14. "Another Proof of the Fundamental Theorem of Algebra" by Daniel J. Velleman. June 1997, 70:216-217.
  15. "The Evolution of Mathematics in Ancient China" by Frank Swetz. January 1979, 52:10-19.
Interestingly, the list includes articles from every decade of Mathematics Magazine's existence, except the 1920s. The topics are widely varied, though there is a distinct bias toward the history of mathematics. And the name Descartes appears in three of the titles! Curiously, the article "Humanizing Mathematics" is simply a four-page list of books (including several devoted to puzzles and recreational mathematics) and articles (selected mainly from the Mathematics Teacher), compiled by R.C. Archibald of Brown University in 1932.

Several of the top articles are also available in the new MAA book The Harmony of the World: 75 Years of Mathematics Magazine, which features 38 selections from the archive.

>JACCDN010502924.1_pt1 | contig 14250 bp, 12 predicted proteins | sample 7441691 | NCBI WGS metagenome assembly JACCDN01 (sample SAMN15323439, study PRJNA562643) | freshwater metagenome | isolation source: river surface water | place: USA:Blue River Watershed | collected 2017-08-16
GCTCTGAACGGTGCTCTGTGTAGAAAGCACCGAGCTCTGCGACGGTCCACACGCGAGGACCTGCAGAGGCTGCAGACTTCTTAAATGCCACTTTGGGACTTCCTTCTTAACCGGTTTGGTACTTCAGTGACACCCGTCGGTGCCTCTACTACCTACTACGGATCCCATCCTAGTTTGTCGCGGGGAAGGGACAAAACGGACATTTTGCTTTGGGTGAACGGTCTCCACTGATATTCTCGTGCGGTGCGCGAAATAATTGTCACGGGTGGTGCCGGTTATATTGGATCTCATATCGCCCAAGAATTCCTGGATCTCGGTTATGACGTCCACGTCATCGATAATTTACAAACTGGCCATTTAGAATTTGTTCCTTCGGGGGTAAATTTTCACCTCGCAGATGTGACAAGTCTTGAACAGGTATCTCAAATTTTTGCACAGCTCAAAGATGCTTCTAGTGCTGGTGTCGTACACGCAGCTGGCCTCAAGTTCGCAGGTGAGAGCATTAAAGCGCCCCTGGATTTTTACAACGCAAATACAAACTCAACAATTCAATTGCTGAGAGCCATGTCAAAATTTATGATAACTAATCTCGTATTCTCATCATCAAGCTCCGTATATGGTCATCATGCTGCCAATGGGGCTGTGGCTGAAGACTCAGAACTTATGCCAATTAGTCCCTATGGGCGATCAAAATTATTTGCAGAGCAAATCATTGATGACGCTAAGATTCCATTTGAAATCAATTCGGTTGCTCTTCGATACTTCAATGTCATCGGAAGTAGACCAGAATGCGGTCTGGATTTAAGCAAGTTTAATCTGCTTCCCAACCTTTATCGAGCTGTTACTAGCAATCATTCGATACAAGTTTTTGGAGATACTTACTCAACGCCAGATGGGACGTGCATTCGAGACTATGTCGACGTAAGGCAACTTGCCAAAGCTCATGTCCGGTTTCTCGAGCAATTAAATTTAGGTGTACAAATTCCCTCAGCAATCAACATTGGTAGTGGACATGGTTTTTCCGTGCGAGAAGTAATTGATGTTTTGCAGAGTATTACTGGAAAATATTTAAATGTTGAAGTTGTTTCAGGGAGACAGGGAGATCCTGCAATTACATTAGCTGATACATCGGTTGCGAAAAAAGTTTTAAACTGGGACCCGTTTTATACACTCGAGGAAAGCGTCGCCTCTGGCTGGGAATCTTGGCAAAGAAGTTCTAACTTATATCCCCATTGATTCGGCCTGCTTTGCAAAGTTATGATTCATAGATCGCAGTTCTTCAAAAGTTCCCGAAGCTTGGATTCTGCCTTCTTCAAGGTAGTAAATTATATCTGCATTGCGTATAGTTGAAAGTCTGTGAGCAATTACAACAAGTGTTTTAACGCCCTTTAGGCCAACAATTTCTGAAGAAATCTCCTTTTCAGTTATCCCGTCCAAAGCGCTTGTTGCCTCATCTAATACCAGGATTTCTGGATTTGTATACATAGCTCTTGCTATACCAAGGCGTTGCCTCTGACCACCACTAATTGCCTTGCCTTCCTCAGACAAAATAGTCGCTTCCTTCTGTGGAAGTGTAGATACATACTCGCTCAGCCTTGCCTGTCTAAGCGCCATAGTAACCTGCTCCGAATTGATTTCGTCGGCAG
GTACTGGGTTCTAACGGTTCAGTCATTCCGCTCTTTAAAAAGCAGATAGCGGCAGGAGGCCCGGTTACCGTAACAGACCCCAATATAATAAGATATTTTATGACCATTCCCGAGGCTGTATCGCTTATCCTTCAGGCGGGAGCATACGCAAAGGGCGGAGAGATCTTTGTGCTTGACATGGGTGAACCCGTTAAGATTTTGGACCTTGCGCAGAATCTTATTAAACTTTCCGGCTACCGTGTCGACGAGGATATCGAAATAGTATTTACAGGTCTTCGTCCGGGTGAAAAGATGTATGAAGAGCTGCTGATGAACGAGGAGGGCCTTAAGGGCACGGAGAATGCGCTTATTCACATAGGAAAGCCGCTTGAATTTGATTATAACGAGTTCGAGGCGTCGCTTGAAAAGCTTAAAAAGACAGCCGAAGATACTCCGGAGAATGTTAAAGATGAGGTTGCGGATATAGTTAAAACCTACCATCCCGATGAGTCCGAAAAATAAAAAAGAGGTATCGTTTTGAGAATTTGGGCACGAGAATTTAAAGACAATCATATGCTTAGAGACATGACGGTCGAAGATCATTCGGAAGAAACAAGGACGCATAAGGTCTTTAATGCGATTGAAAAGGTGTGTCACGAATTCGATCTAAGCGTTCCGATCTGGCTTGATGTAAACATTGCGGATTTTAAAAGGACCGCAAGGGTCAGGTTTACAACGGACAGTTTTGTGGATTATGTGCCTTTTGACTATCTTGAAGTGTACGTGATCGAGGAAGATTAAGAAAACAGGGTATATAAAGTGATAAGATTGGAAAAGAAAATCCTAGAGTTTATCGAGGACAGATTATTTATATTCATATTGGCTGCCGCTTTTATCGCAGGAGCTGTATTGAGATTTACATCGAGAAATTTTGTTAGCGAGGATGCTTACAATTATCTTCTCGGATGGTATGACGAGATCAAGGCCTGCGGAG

For anyone who does not have access to the JSTOR archive at a local library, these articles will soon be available individually from JSTOR for a fee (and they can be found in a Google search). MAA members also have the option of obtaining an individual subscription to JSTOR, which provides access to the full archives of not only Mathematics Magazine but also The American Mathematical Monthly and The College Mathematics Journal.


Alexanderson, G.L., ed. 2007. The Harmony of the World: 75 Years of Mathematics Magazine. Mathematical Association of America.

June 4, 2007

Unwrapping Curves

In Mathematical Snapshots, Hugo Steinhaus described the following method for generating an interesting curve. Wrap a strip of paper around a cylindrical candle. Using a sharp knife, slice the wrapped candle into two pieces, making the cut at an oblique angle. The candle's cross section at the location of the cut is an ellipse. Unwinding each of the resulting paper scraps reveals a sinusoidal edge where the paper was cut.

An elliptical cross section of a cylinder becomes sinusoidal when unwrapped.

A number of years ago, Mamikon A. Mnatsakanian showed that you can get the same result when you dip a cylindrical paint roller at an angle into a container of paint. When you roll the applicator on a flat surface, you also see a sinusoidal wave pattern.

A paint roller can be used to print sinusoidal waves on a flat surface.